As part of the scientific peer review, all applications will receive a written critique.

Applications may undergo a selection process in which only those applications deemed to have the highest scientific and technical merit (generally the top half of applications under review) will be discussed and assigned an overall impact score.

Appeals of initial peer review will not be accepted for applications submitted in response to this FOA.

Applications will be assigned to the appropriate NIH Institute or Center. Applications will compete for available funds with all other recommended applications submitted in response to this FOA. Following initial peer review, recommended applications will receive a second level of review by the National Advisory Council on Aging. The following will be considered in making funding decisions:

  • Scientific and technical merit of the proposed project as determined by scientific peer review.
  • Availability of funds.
  • Relevance of the proposed project to program priorities.

3. Anticipated Announcement and Award Dates

After the peer review of the application is completed, the PD/PI will be able to access his or her Summary Statement (written critique) via the eRA Commons. Refer to Part 1 for dates for peer review, advisory council review, and earliest start date.

Information regarding the disposition of applications is available in the NIH Grants Policy Statement.

Section VI. Award Administration Information

1. Award Notices

If the application is under consideration for funding, NIH will request "just-in-time" information from the applicant as described in the NIH Grants Policy Statement.

A formal notification in the form of a Notice of Award (NoA) will be provided to the applicant organization for successful applications. The NoA signed by the grants management officer is the authorizing document and will be sent via email to the recipient's business official.

Recipients must comply with any funding restrictions described in Section IV.5. Funding Restrictions. Selection of an application for award is not an authorization to begin performance. Any costs incurred before receipt of the NoA are at the recipient's risk. These costs may be reimbursed only to the extent considered allowable pre-award costs.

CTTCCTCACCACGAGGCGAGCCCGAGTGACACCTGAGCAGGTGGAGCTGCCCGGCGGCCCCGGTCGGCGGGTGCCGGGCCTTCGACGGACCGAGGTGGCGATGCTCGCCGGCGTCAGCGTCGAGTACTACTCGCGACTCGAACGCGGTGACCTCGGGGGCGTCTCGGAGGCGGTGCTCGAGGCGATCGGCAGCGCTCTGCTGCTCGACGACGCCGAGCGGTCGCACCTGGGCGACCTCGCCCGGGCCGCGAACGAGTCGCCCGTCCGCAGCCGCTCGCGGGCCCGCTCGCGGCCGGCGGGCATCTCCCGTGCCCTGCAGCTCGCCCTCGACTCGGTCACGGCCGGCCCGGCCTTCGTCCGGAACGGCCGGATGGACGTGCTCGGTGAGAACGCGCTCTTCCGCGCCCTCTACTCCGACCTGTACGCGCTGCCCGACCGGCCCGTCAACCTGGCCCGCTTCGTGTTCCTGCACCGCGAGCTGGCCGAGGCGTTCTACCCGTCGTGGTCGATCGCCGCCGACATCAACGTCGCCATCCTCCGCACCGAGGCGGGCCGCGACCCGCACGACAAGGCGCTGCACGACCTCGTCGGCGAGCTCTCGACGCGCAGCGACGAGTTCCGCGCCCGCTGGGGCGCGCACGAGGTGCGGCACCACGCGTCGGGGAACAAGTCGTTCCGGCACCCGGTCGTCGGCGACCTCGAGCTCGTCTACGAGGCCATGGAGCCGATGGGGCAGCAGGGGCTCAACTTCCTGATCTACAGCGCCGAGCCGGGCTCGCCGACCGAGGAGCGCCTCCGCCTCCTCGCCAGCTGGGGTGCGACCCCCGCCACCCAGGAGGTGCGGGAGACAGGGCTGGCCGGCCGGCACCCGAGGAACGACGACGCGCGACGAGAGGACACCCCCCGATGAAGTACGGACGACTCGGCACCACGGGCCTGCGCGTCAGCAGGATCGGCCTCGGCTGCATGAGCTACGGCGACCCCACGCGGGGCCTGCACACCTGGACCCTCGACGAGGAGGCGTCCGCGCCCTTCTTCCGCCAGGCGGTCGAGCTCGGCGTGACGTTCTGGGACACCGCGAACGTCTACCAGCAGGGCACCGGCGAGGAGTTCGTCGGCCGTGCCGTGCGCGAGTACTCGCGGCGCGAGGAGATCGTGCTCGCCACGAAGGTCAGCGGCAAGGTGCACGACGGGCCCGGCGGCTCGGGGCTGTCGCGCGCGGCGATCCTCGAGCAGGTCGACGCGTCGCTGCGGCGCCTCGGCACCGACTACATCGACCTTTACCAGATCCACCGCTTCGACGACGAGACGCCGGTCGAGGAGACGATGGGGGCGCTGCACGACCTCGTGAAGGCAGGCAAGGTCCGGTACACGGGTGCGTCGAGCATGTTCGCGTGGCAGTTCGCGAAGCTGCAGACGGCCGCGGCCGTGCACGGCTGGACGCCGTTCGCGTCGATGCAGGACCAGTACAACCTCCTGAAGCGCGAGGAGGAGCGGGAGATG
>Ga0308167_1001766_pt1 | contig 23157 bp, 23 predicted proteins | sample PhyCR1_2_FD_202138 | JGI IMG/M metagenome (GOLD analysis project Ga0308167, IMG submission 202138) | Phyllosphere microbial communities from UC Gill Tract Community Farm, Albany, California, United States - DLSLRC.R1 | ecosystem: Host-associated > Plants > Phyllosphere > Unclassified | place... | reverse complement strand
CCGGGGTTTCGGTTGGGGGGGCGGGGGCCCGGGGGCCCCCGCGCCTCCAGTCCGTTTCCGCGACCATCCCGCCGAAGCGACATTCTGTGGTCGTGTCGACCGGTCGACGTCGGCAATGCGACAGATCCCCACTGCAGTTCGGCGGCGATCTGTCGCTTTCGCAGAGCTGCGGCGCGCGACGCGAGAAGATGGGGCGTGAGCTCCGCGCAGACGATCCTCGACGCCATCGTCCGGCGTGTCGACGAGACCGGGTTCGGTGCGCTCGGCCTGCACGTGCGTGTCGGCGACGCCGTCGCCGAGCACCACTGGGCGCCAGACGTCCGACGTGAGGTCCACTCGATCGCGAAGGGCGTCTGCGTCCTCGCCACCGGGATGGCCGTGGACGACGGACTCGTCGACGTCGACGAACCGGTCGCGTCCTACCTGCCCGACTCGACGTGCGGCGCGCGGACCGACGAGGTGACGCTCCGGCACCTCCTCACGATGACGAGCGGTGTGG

Any application awarded in response to this FOA will be subject to terms and conditions found on the Award Conditions and Information for NIH Grants website. This includes any recent legislation and policy applicable to awards that is highlighted on this website.

Institutional Review Board or Independent Ethics Committee Approval: Recipient institutions must ensure that protocols are reviewed by their IRB or IEC. To help ensure the safety of participants enrolled in NIH-funded studies, the recipient must provide NIH copies of documents related to all major changes in the status of ongoing protocols.

2. Administrative and National Policy Requirements

All NIH grant and cooperative agreement awards include the NIH Grants Policy Statement as part of the NoA. For these terms of award, see the NIH Grants Policy Statement Part II: Terms and Conditions of NIH Grant Awards, Subpart A: General and Part II: Terms and Conditions of NIH Grant Awards, Subpart B: Terms and Conditions for Specific Types of Grants, Recipients, and Activities, including of note, but not limited to:

If a recipient is successful and receives a Notice of Award, in accepting the award, the recipient agrees that any activities under the award are subject to all provisions currently in effect or implemented during the period of the award, other Department regulations and policies in effect at the time of the award, and applicable statutory provisions.